Primary thoughts

Primary elections in New York State are now over.


It was another typical primary season around these parts, particularly when it comes to state races. The incumbants all say that their experience will help them serve the public even better in the years to come. The challengers say that the incumbants have been in office too long, that the system is broken, and that a new face is needed to completely change the system -- even though we all know that first-timers have about as much influence in that area as Eliot Spitzer does now.

Go through a few of these primaries, and it's easy to search for the volume knob in order to turn them all off.

My part of town was a battleground for one of the State Assembly races. Thanks to one of those intramural squabbles in which no one cares who wins but the participants in the squabble (meaning various political types), my house received a deluge of mail, phone calls and personal visits over the past couple of weeks.

A story from that race of note: The postman met up with a neighbor with the latest batch of ugly literature. It was trash day, and the postman said to the neighbor, "Do you want to read these, or should I just put them in the recycling bin now in order to save you some time?" Maybe the mailman should have run for office.

I wrote here earlier about another race between two relatives and an ex-boxer. Well, to use the language of his ads, which crammed every boxing metaphor in the world into 60 seconds, Joe Mesi scored a knockout in the primary. He now moves on to the general election, where he'll face County Legislator Michael Ranzenhofer. It will be interesting to see how important name recognition is in that election, although not as interesting as the next family picnic with the other two entrants.

Finally, after hearing Jack Davis and Jon Powers go back and forth in a nasty manner on campaign issues, either by themselves or by associates, the House primary election for the Republicans offered a surprise winner: Alice Kryzan. Or, as she might have been known, none of the above.

I didn't have a dog in that hunt, as I don't live in that district, but once in a while it's nice to see a little sanity prevail.

P.S. If you read the news today, you heard about the skirmish nationally about a remark Senator Obama made about lipstick and pigs. Check out this book title from a former McCain advisor.

Tuesday, September 09, 2008


If you read Sunday's article on Western New York's greatest runner, Deerfoot, you might be interested to see a picture of what his grave looks like. I took the above picture of it in Forest Lawn Cemetery. He's in front and a little over from Red Jacket's grave. We didn't have room for it in the story.

Hope you noticed the little plug to get Deerfoot in the Greater Buffalo Sports Hall of Fame someday, in one form or another. The Hall prefers to have its inductees be a little more, um, current, for obvious reasons, but they do have an honor for past greats. I don't think there's anyone that goes back before the 1860's. And considering his many world records, he's quite qualified.

Saturday, September 06, 2008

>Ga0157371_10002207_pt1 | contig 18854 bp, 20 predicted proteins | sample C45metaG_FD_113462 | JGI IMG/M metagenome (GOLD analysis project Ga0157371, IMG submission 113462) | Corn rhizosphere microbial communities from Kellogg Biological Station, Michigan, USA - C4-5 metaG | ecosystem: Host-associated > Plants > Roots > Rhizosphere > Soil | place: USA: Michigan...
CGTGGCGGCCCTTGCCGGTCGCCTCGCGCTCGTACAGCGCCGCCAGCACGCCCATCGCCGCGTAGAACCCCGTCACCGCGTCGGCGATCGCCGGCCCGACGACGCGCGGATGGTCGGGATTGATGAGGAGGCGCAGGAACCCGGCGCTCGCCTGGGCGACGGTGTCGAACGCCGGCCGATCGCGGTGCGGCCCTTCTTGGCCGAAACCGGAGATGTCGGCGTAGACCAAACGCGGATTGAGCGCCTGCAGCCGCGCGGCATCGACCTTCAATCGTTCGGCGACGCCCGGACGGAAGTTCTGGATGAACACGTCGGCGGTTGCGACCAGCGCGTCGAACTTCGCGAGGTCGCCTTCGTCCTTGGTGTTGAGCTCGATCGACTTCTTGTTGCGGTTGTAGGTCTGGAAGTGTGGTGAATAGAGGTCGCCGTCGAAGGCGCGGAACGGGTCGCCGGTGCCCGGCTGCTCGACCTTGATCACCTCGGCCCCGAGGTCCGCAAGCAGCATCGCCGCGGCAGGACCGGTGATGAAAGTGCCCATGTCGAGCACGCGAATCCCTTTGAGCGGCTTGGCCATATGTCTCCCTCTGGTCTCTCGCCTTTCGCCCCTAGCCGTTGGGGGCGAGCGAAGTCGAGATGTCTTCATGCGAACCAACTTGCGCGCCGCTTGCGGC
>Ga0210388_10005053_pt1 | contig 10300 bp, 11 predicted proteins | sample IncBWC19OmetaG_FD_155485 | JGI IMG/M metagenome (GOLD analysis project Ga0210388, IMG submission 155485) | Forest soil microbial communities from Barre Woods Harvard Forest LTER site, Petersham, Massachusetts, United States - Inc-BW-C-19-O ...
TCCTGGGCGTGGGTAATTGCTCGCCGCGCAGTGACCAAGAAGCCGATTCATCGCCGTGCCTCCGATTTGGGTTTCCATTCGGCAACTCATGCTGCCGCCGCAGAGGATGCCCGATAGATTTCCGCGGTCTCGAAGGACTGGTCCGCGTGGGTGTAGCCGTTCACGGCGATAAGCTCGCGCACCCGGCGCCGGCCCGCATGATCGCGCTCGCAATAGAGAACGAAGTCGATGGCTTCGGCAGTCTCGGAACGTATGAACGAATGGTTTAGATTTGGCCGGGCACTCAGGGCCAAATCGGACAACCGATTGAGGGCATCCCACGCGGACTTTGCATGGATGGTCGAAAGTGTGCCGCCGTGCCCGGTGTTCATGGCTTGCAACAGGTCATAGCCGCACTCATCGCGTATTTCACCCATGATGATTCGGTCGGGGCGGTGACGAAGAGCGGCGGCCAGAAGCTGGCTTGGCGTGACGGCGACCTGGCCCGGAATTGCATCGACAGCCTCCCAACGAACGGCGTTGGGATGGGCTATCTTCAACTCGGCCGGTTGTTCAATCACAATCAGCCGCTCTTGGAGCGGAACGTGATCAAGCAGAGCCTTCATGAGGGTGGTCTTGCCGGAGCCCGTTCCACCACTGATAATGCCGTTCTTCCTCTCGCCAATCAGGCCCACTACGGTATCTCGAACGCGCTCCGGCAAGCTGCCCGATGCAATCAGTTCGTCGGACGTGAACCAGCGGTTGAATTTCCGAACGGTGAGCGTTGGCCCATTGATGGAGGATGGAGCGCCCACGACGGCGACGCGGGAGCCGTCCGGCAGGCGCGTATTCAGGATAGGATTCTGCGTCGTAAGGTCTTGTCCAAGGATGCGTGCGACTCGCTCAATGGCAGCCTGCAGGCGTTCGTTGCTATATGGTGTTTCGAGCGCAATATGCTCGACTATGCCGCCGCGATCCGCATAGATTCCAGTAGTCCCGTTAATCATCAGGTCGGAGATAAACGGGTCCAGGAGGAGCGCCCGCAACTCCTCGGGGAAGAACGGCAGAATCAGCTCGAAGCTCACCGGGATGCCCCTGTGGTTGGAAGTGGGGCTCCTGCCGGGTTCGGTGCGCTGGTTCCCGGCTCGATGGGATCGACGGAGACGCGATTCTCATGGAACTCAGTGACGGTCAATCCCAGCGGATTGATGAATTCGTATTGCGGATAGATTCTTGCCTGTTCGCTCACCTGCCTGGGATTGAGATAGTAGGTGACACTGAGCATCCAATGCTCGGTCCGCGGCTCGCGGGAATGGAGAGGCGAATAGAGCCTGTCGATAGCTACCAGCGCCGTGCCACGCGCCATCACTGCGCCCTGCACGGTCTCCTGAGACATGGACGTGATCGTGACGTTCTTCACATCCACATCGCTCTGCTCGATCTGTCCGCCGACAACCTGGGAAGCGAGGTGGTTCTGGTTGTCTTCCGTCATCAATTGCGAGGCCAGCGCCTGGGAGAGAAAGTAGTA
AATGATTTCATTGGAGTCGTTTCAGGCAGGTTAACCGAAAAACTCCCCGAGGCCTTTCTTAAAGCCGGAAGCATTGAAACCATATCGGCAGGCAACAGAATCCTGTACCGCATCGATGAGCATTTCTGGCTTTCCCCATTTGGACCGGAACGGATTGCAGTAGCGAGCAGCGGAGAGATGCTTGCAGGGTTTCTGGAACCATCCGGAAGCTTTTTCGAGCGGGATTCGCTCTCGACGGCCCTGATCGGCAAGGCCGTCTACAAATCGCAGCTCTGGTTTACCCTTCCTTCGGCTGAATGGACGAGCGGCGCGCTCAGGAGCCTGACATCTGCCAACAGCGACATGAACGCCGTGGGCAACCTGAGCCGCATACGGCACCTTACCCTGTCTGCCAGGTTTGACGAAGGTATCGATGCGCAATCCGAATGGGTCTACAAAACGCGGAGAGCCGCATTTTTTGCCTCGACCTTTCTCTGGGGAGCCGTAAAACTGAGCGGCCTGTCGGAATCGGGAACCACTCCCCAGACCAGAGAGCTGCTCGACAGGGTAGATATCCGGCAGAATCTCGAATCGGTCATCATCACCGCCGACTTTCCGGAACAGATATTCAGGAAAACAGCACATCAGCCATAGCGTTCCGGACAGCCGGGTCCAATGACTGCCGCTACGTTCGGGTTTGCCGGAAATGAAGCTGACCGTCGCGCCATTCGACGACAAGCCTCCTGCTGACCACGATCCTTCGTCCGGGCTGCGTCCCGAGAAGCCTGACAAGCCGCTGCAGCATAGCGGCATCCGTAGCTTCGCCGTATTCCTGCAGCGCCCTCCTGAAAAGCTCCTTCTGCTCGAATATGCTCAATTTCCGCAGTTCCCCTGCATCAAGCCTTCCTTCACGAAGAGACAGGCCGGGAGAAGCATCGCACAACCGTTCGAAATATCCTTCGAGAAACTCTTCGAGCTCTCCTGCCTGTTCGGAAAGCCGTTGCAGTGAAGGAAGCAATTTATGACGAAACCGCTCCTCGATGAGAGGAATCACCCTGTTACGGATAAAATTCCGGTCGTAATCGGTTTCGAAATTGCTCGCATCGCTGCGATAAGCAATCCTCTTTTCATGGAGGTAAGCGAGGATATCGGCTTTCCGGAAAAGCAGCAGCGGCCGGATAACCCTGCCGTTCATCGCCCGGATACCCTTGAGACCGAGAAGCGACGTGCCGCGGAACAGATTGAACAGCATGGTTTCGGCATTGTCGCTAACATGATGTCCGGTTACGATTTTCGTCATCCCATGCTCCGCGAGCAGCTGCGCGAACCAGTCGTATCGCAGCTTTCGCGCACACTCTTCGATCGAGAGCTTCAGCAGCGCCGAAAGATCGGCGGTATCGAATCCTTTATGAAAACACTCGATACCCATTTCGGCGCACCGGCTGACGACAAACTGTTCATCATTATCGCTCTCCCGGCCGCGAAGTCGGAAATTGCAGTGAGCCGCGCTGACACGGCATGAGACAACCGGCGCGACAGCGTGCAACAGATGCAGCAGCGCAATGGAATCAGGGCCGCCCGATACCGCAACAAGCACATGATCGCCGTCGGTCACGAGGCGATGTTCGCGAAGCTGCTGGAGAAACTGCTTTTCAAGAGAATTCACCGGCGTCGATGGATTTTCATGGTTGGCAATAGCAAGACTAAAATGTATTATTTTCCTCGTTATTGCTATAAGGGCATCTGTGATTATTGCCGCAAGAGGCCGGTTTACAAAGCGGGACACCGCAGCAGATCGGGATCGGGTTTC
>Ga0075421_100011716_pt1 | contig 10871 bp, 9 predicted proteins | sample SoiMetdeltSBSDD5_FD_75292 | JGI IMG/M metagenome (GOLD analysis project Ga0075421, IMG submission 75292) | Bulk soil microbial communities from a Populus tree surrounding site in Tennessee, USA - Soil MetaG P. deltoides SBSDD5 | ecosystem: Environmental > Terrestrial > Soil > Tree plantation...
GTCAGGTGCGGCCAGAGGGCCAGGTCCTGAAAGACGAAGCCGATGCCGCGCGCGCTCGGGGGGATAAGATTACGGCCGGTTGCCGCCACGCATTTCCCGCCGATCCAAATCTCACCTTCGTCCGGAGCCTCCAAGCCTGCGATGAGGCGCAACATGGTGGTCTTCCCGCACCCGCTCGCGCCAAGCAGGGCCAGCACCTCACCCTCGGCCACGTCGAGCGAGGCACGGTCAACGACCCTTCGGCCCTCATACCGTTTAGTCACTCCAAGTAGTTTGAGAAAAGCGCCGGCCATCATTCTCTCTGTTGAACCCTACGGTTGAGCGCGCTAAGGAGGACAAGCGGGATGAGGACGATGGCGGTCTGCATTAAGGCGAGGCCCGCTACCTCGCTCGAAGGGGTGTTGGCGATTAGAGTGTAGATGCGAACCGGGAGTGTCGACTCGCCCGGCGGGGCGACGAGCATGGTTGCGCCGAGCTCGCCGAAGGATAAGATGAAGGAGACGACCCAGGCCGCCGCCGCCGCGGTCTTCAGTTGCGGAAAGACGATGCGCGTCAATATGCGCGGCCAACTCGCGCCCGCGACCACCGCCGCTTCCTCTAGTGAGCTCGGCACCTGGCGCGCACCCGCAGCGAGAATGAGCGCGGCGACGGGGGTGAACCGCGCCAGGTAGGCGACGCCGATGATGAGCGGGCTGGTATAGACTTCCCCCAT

A bit of closure

Jay Bonfatti's friends never had the chance to say farewell to him, and most couldn't make the trip to Massachusetts for the funeral. So they held something of a party/tribute/Irish wake/New Orleans wake for him at the Lafayette Tap Room in Buffalo Saturday afternoon.

I think it's fair to say Jay would have loved it.

There was plenty of food and drink, plenty of music and plenty of friends. That's the formula to make everyone feel a little bit better in a difficult time.

It was impressive to see the wide cast of characters at the gathering. Some were from the various departments of The Buffalo News; it was nice because many people don't usually each other because of different time shifts or job responsibilities. Some were former employees or acquaintances of Jay's through the business of journalism, a few of whom came in from out of town. And others were friends who knew Jay through a variety of other ways, reflecting Jay's diverse interests. I found myself saying a lot, "Let's talk again soon under happier circumstances."

Jay's family came in for the occasion, and if they didn't realize how beloved this memorable character in these people's lives was, they should know it now.

The gathering isn't the last time we'll be talking about Jay, but maybe it helped us gain a little closure about the sad turn of events. So to the organizers I'll say, "Thanks, I needed that."

Thursday, September 04, 2008

The blogosphere

Here are a couple of blogs presented for your entertainment:

I've become a fan of Chuck Todd this political season. He may not have much flash, but he clearly knows his stuff inside and out and presents the facts in a clear, straightforward manner. His role has increased since Tim Russert's death, to the point where he's done some hosting on MSNBC.

Todd has more fans than me. One, in fact, has started a blog called Viva Chuck Todd. It's pretty funny, and I hope the NBC News staff is getting some chuck-les out of it.

Then there's another site dedicated to Bruce Springsteen. You have to give the owner a lot of credit. He's put together a database of all of the songs (or as many as he could) played by Springsteen in concerts (and in the studio) over the years. It's called "The Killing Floor -- Bruce Springsteeen database page."

Care to guess what Springsteen played in Richfield Coliseum in 1992? This is the place to look. He opened with "Better Days," which I can't say I remembered.

This may be the only blog where Chuck Todd and Bruce Springsteen share top billing. Enjoy it, fans of eclectic tastes.